Award for Janosch Preuss
The Göttingen mathematician has developed a numerical method that makes it easier than ever to calculate how waves propagate inside the Sun.
The German Society for Applied Mathematics and Mechanics (GAMM) has awarded Dr. Janosch Preuss from the Institute for Numerical and Applied Mathematics at the University of Göttingen and from the Max Planck Institute for Solar System Research (MPS) this year's Klaus Körper Prize. The GAMM thus honors the results presented by Janosch Preuss in his PhD-thesis at the end of last year. In it, he deals with the propagation of acoustic waves in the interior of the Sun. In order to model these waves as accurately as possible from observational data, it is necessary to also take into account the influence of the solar atmosphere. Janosch Preuss succeeds in doing so more efficiently and more precisely than ever before. His research was conducted within the Collaborative Research Center 1456 "Mathematics of Experiment" at the University of Göttingen.
The interior of the Sun is one of the most inaccessible places in our solar system. Direct measurements inside the Sun are obviously impossible. Nevertheless, scientists can obtain information about the interior of our star via detours. The Sun vibrates in millions of modes of acoustic oscillation, which can be observed at the surface by satellites in space or solar telescopes on Earth. Using computer models, these waves can inform us about the physical properties of the regions in which they propagate.
Computations of this kind are very challenging, especially when they take into account the fast variations near the surface.With his new numerical methods, Dr. Janosch Preuss has succeeded in computing the influence of the Sun's atmosphere on the waves more efficiently and accurately than ever before. "The temperature in the solar atmosphere varies quickly on very short distances, which requires new and innovative numerical methods to model the oscillations" the 33-year-old explains. The atmosphere affects the interpretation of the observed vibrations and therefore have to be taken into account. The work of Dr. Preuss opens new opportunities to use solar oscillations to probe the solar atmosphere.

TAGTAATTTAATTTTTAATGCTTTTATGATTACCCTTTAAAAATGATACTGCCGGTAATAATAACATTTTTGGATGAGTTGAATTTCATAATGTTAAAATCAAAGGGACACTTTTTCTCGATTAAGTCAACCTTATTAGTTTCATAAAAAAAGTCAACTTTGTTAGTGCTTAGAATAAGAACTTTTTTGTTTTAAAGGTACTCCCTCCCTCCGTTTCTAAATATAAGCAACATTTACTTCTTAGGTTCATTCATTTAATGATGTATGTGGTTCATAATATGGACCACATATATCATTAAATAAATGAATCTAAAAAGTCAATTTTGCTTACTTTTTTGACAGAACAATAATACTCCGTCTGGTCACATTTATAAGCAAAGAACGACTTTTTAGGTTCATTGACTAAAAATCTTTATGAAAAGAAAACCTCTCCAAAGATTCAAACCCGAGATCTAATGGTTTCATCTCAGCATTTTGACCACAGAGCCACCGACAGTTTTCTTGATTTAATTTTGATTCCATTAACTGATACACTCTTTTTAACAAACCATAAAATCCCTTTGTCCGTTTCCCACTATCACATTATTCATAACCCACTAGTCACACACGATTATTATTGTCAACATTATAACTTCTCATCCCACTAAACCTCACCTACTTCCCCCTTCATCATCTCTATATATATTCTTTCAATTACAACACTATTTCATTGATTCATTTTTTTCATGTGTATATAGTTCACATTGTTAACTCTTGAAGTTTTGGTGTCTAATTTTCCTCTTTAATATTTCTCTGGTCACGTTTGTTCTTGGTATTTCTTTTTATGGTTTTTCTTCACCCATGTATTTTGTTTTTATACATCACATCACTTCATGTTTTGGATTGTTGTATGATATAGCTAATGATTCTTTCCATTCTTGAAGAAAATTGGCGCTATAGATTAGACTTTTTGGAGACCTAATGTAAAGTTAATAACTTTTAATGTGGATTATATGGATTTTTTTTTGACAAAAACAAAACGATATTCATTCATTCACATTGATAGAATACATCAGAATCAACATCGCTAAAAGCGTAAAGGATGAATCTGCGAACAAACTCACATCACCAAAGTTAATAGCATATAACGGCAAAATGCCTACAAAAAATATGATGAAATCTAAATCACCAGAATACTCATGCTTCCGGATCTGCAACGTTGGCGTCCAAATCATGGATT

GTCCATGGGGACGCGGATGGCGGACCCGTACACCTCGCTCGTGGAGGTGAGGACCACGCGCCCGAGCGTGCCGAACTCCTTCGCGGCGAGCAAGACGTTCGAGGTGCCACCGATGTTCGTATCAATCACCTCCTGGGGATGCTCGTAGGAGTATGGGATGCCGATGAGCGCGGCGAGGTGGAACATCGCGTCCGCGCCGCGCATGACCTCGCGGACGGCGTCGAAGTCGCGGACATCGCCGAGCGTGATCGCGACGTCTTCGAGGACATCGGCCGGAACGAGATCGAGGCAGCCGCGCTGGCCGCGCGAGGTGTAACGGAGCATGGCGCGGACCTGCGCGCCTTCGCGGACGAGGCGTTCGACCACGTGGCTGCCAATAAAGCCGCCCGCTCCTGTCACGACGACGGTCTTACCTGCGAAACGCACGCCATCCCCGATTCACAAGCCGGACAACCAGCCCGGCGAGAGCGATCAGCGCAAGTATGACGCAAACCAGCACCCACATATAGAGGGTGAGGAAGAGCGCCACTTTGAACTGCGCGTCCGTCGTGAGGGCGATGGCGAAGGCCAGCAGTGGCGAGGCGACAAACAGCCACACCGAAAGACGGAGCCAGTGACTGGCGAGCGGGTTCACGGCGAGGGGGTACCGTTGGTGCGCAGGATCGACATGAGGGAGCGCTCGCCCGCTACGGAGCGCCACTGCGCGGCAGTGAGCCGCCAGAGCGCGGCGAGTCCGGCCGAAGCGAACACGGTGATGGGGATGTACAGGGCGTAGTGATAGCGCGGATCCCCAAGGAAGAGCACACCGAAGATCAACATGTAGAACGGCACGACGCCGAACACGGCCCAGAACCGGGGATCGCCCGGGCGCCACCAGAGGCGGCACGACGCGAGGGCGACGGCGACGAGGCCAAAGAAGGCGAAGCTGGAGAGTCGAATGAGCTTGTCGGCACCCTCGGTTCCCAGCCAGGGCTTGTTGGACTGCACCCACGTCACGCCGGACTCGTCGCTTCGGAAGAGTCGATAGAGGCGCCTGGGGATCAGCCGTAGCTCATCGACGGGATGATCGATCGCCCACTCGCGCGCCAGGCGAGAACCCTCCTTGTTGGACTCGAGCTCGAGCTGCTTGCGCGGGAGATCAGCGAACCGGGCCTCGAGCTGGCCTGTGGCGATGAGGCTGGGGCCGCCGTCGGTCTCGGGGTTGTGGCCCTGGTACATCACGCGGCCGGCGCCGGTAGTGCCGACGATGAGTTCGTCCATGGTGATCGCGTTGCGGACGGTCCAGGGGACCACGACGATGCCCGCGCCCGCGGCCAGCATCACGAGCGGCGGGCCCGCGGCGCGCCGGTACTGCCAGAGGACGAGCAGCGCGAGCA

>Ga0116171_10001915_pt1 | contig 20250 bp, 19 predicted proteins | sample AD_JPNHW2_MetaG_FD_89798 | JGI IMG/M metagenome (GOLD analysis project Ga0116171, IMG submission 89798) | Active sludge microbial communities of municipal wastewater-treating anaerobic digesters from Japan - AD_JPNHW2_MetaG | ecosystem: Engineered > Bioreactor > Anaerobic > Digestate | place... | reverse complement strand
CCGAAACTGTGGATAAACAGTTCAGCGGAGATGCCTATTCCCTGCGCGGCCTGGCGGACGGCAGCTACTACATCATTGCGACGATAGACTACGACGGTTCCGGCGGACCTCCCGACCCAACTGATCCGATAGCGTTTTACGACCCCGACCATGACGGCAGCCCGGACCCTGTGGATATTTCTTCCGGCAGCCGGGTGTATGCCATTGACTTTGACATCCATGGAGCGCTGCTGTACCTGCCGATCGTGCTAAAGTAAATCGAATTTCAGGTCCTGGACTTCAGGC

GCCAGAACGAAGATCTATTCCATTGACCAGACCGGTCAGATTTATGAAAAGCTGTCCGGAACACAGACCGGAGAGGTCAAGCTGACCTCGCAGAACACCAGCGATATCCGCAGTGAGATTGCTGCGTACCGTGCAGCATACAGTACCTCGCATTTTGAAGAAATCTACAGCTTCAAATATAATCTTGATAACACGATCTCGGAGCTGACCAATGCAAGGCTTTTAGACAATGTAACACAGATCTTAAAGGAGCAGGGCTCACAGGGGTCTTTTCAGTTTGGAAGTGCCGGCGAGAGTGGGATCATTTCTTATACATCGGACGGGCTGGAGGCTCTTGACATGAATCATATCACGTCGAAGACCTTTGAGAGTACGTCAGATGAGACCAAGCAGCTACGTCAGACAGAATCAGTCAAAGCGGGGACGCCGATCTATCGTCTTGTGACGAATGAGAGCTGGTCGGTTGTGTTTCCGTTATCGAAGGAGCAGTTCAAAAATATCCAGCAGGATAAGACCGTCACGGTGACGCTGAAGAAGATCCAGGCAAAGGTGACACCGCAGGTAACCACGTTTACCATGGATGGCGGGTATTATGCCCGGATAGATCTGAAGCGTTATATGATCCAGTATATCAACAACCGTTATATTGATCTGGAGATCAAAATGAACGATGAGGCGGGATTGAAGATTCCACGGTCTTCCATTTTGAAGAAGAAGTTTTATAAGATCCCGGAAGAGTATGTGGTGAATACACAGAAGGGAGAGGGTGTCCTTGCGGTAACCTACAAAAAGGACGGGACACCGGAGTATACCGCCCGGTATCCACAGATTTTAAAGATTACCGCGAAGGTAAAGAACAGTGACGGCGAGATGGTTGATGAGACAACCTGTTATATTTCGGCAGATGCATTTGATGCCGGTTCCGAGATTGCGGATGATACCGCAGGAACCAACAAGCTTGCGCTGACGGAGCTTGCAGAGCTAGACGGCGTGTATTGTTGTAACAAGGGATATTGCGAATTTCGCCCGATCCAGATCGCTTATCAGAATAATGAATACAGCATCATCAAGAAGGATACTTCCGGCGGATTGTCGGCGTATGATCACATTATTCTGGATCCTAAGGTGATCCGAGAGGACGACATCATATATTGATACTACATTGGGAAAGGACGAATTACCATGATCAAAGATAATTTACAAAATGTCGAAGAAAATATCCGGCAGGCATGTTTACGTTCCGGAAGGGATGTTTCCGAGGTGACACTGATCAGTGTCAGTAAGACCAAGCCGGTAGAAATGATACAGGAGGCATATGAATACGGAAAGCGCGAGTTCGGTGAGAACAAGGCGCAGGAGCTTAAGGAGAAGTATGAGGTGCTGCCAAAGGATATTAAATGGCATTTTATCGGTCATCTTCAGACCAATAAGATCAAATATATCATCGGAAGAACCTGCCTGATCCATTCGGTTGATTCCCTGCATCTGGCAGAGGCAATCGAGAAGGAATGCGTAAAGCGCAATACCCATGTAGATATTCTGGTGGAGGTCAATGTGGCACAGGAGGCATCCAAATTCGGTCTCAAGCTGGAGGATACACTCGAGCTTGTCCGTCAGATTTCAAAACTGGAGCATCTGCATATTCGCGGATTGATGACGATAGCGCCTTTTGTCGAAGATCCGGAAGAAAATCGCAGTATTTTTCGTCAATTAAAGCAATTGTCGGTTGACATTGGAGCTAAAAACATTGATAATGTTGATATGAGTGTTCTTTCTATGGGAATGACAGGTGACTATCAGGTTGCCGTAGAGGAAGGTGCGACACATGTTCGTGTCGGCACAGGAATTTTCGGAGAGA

Dr. Janosch Preuss studied mathematics at the University of Göttingen. Already in his master thesis, which he prepared under the supervision of Prof. Dr. Christoph Lehrenfeld at the Institute for Numerical and Applied Mathematics, he dealt with numerical simulations. He was subsequently able to continue this collaboration in the course of a doctoral project at the MPS supervised by Max Planck Fellow Prof. Dr. Thorsten Hohage. Janosch Preuss’ work was carried out within the framework of the International Max Planck Research School (IMPRS) on Solar System Science at the University of Göttingen, a joint PhD program of the MPS and the University of Göttingen. Currently, Janosch Preuss is a researcher at University College London in England.
The GAMM awards the Klaus Körper Prize every year to four young scientists thus honoring excellent doctoral achievements in the field of applied mathematics and mechanics.